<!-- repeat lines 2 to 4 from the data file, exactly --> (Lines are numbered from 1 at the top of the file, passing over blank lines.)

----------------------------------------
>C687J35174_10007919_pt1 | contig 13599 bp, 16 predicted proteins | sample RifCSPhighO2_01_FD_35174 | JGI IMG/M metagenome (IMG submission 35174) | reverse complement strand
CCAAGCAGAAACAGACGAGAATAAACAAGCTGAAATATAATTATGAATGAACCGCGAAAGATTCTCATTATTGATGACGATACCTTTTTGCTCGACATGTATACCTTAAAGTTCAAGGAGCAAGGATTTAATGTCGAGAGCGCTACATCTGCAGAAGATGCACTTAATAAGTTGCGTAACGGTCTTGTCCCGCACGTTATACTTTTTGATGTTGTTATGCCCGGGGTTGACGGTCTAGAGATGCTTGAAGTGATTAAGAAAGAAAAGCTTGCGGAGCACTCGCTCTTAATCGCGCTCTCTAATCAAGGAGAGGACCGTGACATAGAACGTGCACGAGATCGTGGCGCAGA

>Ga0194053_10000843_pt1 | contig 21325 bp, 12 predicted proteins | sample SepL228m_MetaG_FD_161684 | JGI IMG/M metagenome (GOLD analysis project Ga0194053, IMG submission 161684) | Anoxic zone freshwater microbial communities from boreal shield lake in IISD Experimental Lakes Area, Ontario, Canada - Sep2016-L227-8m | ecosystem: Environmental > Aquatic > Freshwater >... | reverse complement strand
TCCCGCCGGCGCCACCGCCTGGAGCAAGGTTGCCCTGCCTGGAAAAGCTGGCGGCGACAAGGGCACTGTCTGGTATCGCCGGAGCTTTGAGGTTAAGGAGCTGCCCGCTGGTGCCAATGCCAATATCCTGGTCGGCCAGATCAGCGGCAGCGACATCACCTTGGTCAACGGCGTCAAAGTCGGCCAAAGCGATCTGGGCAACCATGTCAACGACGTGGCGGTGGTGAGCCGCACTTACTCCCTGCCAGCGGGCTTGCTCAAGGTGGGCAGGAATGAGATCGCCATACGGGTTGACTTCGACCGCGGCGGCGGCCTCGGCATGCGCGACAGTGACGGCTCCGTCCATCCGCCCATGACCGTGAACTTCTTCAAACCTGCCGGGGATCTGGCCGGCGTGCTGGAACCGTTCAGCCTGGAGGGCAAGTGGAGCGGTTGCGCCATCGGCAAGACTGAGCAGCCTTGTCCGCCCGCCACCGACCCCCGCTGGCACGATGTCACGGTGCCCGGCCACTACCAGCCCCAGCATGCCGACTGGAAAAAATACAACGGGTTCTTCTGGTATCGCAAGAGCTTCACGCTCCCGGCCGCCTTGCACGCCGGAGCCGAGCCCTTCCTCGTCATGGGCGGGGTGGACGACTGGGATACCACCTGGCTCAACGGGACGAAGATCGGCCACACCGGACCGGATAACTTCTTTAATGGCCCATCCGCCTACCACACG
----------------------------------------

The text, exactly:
CCAAGCAGAAACAGACGAGAATAAACAAGCTGAAATATAATTATGAATGAACCGCGAAAGATTCTCATTATTGATGACGATACCTTTTTGCTCGACATGTATACCTTAAAGTTCAAGGAGCAAGGATTTAATGTCGAGAGCGCTACATCTGCAGAAGATGCACTTAATAAGTTGCGTAACGGTCTTGTCCCGCACGTTATACTTTTTGATGTTGTTATGCCCGGGGTTGACGGTCTAGAGATGCTTGAAGTGATTAAGAAAGAAAAGCTTGCGGAGCACTCGCTCTTAATCGCGCTCTCTAATCAAGGAGAGGACCGTGACATAGAACGTGCACGAGATCGTGGCGCAGA

>Ga0194053_10000843_pt1 | contig 21325 bp, 12 predicted proteins | sample SepL228m_MetaG_FD_161684 | JGI IMG/M metagenome (GOLD analysis project Ga0194053, IMG submission 161684) | Anoxic zone freshwater microbial communities from boreal shield lake in IISD Experimental Lakes Area, Ontario, Canada - Sep2016-L227-8m | ecosystem: Environmental > Aquatic > Freshwater >... | reverse complement strand
TCCCGCCGGCGCCACCGCCTGGAGCAAGGTTGCCCTGCCTGGAAAAGCTGGCGGCGACAAGGGCACTGTCTGGTATCGCCGGAGCTTTGAGGTTAAGGAGCTGCCCGCTGGTGCCAATGCCAATATCCTGGTCGGCCAGATCAGCGGCAGCGACATCACCTTGGTCAACGGCGTCAAAGTCGGCCAAAGCGATCTGGGCAACCATGTCAACGACGTGGCGGTGGTGAGCCGCACTTACTCCCTGCCAGCGGGCTTGCTCAAGGTGGGCAGGAATGAGATCGCCATACGGGTTGACTTCGACCGCGGCGGCGGCCTCGGCATGCGCGACAGTGACGGCTCCGTCCATCCGCCCATGACCGTGAACTTCTTCAAACCTGCCGGGGATCTGGCCGGCGTGCTGGAACCGTTCAGCCTGGAGGGCAAGTGGAGCGGTTGCGCCATCGGCAAGACTGAGCAGCCTTGTCCGCCCGCCACCGACCCCCGCTGGCACGATGTCACGGTGCCCGGCCACTACCAGCCCCAGCATGCCGACTGGAAAAAATACAACGGGTTCTTCTGGTATCGCAAGAGCTTCACGCTCCCGGCCGCCTTGCACGCCGGAGCCGAGCCCTTCCTCGTCATGGGCGGGGTGGACGACTGGGATACCACCTGGCTCAACGGGACGAAGATCGGCCACACCGGACCGGATAACTTCTTTAATGGCCCATCCGCCTACCACACG